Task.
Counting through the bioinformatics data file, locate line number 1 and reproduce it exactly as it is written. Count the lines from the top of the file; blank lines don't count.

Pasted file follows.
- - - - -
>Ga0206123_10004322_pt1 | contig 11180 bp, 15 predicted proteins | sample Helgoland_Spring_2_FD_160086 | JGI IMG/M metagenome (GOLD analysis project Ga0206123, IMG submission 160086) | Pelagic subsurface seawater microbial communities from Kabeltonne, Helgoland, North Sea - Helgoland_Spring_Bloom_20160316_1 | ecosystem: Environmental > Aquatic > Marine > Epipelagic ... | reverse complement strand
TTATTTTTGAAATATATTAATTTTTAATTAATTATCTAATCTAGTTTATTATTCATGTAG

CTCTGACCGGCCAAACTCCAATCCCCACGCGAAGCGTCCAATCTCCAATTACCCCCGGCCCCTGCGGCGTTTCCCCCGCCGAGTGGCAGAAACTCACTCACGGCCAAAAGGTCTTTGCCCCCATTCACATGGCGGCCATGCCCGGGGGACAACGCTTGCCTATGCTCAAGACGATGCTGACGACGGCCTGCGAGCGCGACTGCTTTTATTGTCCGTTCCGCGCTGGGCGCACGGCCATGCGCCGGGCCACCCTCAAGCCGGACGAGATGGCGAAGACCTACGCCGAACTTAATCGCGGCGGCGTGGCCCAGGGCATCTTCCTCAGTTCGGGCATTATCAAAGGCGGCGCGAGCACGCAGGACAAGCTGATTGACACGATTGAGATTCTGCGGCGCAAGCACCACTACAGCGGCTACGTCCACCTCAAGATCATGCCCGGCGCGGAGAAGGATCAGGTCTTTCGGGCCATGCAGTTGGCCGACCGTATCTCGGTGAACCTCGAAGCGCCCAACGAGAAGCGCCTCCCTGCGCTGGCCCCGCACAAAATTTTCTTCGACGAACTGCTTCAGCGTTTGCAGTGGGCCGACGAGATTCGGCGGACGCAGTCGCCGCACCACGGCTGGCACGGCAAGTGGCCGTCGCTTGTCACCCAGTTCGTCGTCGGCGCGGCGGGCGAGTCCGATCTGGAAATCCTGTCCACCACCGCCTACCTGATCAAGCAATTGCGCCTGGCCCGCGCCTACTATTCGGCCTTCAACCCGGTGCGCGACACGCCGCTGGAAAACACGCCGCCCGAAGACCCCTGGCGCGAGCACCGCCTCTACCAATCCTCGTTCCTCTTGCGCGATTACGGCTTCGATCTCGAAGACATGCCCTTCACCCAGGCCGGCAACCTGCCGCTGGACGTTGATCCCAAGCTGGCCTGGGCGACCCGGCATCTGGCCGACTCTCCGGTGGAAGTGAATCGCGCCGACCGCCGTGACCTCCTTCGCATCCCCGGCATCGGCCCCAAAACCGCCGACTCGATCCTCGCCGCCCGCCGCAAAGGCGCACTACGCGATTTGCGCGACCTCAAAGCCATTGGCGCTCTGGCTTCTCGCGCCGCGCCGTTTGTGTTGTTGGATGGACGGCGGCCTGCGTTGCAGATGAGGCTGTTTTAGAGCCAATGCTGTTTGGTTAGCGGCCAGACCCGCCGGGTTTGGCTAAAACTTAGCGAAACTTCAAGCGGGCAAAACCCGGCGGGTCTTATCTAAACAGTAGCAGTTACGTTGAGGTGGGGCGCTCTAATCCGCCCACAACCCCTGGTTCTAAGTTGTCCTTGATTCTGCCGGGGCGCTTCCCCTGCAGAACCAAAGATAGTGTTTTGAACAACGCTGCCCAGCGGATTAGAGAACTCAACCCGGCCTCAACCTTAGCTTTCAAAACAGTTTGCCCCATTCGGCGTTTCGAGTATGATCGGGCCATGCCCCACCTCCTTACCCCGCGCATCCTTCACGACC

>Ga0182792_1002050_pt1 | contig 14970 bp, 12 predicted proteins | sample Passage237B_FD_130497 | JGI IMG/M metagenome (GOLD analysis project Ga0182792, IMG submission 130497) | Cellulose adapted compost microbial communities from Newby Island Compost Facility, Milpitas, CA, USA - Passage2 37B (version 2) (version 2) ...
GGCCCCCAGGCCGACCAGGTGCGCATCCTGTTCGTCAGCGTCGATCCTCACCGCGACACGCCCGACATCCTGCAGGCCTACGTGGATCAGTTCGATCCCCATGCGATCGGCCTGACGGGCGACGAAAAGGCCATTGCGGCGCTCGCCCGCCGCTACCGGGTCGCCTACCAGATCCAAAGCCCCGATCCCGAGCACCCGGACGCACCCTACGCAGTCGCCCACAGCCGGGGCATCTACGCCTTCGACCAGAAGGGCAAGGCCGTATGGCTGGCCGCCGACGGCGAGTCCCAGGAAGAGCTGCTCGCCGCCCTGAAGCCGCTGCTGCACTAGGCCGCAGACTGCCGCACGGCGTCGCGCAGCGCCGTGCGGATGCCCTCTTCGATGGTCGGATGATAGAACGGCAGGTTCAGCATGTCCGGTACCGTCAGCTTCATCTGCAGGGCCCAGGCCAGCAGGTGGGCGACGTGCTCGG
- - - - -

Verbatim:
>Ga0206123_10004322_pt1 | contig 11180 bp, 15 predicted proteins | sample Helgoland_Spring_2_FD_160086 | JGI IMG/M metagenome (GOLD analysis project Ga0206123, IMG submission 160086) | Pelagic subsurface seawater microbial communities from Kabeltonne, Helgoland, North Sea - Helgoland_Spring_Bloom_20160316_1 | ecosystem: Environmental > Aquatic > Marine > Epipelagic ... | reverse complement strand